September Arrives With Its Infamous Reputation as the Worst Month for Stocks

Photo by Chris Liverani on Unsplash

The popular quote, “The British are coming,” seems to capture the mood of most investors at the onset of September. The ninth month of the year is traditionally regarded as the worst month for generating returns in the stock market. According to the “Stock Trader’s Almanac,” on average, September turns out to be the month where the three leading indexes in the stock market routinely perform poorest—with some designating the regular occurrence as the “September Effect.”

According to data from Fundstrat, the month of September has generated an average return of -0.1% and a win-ratio of just 46% in the stock market for nearly a century. Meanwhile, the Dow Jones Industrial Average has averaged a decline of 0.8% since 1950, with the S&P 500 averaging a 0.5% decline within the same period. In particular, September 2020 saw the S&P 500 slide by almost 4%.

However, stocks rounded out one of their strongest ever August performances on Tuesday, putting the S&P 500 on course for setting the largest number of closing highs on record. Moreover, reports indicate that the market gained slightly on Wednesday, coming off the back of seven months of consecutive gains and starting the month on an optimistic note.

Notwithstanding, Ryan Detrick—the Chief Market Strategist for LPL Financial—cites the need for wariness regarding the current market trend, noting that September has a pattern of throwing a spanner in the works. “Although this bull market has laughed at nearly all the worry signs in 2021, let’s not forget that September is historically the worst month of the year for stocks,” he stated. “Even last year, in the face of a huge rally off the March 2020 lows, we saw a nearly 10% correction in the middle of September.”

In addition, there is still the dark cloud of the COVID-19 pandemic hanging over the populace as the delta variant continues to rampage. Amid the general feeling that the Federal and State governments would attempt to avoid another cycle of strict lockdowns, ongoing concerns that the government could put an end to the pandemic monetary stimulus or taper its bond purchase program means that all eyes will be on the Federal Reserve policy meeting later this month.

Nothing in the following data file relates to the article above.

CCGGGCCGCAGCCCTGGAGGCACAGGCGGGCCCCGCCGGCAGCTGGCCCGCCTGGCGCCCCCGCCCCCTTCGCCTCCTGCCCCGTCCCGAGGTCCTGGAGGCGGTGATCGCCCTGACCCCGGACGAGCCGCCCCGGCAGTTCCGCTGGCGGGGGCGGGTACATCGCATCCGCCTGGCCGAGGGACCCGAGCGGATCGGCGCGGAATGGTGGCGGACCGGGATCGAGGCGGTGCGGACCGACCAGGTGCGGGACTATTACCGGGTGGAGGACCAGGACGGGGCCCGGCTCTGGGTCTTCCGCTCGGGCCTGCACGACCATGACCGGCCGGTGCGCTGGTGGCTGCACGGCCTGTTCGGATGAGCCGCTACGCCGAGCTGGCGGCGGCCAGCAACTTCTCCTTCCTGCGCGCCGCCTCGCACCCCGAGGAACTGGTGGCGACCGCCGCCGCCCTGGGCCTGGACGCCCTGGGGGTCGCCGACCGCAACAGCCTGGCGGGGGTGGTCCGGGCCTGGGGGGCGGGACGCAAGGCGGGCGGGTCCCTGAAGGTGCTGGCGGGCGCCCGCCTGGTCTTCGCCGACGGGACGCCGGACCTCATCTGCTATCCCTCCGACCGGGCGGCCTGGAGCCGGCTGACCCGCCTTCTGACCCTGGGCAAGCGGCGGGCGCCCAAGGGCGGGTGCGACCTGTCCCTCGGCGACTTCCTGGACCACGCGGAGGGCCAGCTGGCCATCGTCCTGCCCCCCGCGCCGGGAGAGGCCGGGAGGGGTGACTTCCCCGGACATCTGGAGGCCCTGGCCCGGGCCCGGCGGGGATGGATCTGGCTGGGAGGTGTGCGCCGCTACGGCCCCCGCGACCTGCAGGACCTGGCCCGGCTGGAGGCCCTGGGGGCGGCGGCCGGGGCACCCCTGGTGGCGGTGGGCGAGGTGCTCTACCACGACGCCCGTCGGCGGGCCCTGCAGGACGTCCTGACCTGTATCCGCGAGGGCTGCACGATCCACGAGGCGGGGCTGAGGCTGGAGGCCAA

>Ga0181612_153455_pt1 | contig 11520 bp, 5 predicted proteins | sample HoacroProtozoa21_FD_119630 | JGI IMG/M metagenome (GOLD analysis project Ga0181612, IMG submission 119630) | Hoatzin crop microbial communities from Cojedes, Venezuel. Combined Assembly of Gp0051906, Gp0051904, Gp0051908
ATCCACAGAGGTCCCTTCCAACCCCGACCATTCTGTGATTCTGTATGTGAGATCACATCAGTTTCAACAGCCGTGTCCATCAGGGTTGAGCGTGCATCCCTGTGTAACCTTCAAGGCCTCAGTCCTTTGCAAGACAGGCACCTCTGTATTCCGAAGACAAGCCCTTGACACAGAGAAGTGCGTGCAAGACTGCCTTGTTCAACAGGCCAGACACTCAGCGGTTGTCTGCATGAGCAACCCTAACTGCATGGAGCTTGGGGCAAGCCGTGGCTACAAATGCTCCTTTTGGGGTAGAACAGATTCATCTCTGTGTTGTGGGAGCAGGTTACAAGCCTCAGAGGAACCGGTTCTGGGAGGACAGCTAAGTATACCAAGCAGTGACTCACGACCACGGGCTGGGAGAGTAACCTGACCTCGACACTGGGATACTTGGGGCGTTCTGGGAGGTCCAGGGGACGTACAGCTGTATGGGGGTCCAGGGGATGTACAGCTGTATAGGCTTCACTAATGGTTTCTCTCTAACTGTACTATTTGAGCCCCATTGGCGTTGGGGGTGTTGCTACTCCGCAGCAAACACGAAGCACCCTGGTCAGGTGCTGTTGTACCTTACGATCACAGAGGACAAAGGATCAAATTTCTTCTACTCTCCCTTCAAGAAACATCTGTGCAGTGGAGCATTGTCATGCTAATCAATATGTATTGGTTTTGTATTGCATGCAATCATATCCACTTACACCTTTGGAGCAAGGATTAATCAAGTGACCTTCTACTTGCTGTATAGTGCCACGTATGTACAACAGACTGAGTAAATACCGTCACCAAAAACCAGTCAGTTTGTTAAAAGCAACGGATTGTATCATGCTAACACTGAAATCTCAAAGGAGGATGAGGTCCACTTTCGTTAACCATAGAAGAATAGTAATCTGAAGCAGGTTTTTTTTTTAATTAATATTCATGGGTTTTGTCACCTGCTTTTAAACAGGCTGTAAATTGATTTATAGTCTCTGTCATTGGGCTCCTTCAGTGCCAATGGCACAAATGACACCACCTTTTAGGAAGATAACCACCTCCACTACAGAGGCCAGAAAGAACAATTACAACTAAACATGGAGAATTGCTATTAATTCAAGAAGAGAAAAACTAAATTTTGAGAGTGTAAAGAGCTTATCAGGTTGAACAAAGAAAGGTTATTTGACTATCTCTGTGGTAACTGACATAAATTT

As a result, even the current record highs of the S&P 500 might not be enough to allay investor’s fears, and the general disposition remains cautionary. Some analysts had attributed the negative trend to seasonal behavioral bias as investors look to offload underperforming portfolios before the commencement of the last quarter—timed to cash in at the end of summer.

All things considered, there is a crop of investors that believe September presents a terrific buying opportunity, opting to play the long game rather than attempt to time the market. According to Benzinga, “Last year’s 10% S&P 500 September pullback was an excellent buying opportunity, and another September pullback would likely be another great chance to buy the dip.” The financial outlet advised a long-term approach for investors to guard against panic buys in the frenzy of a market pullback. LPL Financial’s Ryan Detrick also allowed that there was a chance the market would continue to rally, with the ‘September slump’ being avoided altogether.